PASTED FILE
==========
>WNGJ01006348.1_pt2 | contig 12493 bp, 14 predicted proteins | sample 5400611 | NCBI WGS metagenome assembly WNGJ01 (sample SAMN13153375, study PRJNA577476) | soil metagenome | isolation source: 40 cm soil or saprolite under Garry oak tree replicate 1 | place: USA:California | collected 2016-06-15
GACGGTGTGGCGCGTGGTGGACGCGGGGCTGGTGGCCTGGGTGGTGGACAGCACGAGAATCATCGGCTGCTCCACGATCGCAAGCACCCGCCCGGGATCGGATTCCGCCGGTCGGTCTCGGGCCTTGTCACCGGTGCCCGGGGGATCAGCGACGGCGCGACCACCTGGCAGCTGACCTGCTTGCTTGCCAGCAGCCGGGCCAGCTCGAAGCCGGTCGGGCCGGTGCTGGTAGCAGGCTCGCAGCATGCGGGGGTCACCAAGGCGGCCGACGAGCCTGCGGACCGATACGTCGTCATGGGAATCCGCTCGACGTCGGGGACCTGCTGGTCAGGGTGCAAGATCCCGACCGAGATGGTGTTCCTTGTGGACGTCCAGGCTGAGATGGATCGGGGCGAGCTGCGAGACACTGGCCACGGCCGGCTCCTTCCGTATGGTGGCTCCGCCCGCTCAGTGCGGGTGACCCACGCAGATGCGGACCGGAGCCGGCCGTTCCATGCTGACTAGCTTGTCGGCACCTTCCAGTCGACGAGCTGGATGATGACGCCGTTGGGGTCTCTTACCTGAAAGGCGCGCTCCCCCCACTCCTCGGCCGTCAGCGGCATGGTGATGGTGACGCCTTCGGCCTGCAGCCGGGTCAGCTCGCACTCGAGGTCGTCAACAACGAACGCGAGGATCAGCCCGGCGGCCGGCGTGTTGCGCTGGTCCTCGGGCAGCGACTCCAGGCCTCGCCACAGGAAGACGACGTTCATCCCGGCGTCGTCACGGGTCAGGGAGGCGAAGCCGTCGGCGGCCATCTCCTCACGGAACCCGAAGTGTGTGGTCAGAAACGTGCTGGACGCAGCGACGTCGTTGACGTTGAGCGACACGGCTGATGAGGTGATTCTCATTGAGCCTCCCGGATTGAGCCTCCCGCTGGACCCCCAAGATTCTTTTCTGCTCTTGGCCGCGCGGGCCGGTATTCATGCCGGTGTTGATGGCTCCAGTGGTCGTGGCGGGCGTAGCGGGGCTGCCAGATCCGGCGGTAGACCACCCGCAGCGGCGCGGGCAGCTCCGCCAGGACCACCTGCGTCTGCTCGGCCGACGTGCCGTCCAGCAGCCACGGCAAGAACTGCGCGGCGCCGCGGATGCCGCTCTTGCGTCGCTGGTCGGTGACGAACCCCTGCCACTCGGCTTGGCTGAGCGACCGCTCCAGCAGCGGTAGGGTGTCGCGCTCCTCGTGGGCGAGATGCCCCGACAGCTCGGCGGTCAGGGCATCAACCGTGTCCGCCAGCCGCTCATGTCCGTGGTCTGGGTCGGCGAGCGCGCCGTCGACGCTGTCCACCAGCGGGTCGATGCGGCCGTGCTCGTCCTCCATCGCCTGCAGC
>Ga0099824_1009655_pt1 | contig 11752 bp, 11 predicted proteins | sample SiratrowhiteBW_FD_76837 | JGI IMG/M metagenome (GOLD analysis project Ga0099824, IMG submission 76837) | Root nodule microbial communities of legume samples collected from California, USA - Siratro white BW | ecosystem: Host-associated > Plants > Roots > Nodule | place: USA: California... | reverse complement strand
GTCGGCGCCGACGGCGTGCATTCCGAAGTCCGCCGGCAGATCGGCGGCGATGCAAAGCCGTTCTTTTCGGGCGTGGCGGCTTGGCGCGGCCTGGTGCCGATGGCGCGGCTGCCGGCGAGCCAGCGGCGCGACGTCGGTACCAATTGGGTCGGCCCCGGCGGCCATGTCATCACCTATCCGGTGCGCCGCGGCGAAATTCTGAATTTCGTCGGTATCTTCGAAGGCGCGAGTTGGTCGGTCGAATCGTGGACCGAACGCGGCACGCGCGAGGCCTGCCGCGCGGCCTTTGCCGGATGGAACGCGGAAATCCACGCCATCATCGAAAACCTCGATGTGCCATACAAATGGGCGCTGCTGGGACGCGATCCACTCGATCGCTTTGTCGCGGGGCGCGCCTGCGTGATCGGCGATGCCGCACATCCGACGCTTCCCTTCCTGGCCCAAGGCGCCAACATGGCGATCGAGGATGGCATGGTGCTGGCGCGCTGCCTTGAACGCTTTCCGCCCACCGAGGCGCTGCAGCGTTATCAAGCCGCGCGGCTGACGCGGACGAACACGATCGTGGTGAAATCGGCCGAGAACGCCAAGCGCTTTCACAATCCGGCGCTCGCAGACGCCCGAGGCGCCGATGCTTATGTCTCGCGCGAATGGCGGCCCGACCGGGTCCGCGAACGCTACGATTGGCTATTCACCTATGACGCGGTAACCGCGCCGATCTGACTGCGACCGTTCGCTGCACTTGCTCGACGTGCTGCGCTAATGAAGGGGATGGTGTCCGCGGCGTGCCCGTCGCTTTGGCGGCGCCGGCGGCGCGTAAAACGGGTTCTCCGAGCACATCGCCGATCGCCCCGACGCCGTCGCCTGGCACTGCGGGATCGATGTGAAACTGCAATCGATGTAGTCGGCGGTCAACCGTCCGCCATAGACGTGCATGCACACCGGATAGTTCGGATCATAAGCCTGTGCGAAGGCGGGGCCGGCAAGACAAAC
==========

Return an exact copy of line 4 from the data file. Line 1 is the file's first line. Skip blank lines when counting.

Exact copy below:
GTCGGCGCCGACGGCGTGCATTCCGAAGTCCGCCGGCAGATCGGCGGCGATGCAAAGCCGTTCTTTTCGGGCGTGGCGGCTTGGCGCGGCCTGGTGCCGATGGCGCGGCTGCCGGCGAGCCAGCGGCGCGACGTCGGTACCAATTGGGTCGGCCCCGGCGGCCATGTCATCACCTATCCGGTGCGCCGCGGCGAAATTCTGAATTTCGTCGGTATCTTCGAAGGCGCGAGTTGGTCGGTCGAATCGTGGACCGAACGCGGCACGCGCGAGGCCTGCCGCGCGGCCTTTGCCGGATGGAACGCGGAAATCCACGCCATCATCGAAAACCTCGATGTGCCATACAAATGGGCGCTGCTGGGACGCGATCCACTCGATCGCTTTGTCGCGGGGCGCGCCTGCGTGATCGGCGATGCCGCACATCCGACGCTTCCCTTCCTGGCCCAAGGCGCCAACATGGCGATCGAGGATGGCATGGTGCTGGCGCGCTGCCTTGAACGCTTTCCGCCCACCGAGGCGCTGCAGCGTTATCAAGCCGCGCGGCTGACGCGGACGAACACGATCGTGGTGAAATCGGCCGAGAACGCCAAGCGCTTTCACAATCCGGCGCTCGCAGACGCCCGAGGCGCCGATGCTTATGTCTCGCGCGAATGGCGGCCCGACCGGGTCCGCGAACGCTACGATTGGCTATTCACCTATGACGCGGTAACCGCGCCGATCTGACTGCGACCGTTCGCTGCACTTGCTCGACGTGCTGCGCTAATGAAGGGGATGGTGTCCGCGGCGTGCCCGTCGCTTTGGCGGCGCCGGCGGCGCGTAAAACGGGTTCTCCGAGCACATCGCCGATCGCCCCGACGCCGTCGCCTGGCACTGCGGGATCGATGTGAAACTGCAATCGATGTAGTCGGCGGTCAACCGTCCGCCATAGACGTGCATGCACACCGGATAGTTCGGATCATAAGCCTGTGCGAAGGCGGGGCCGGCAAGACAAAC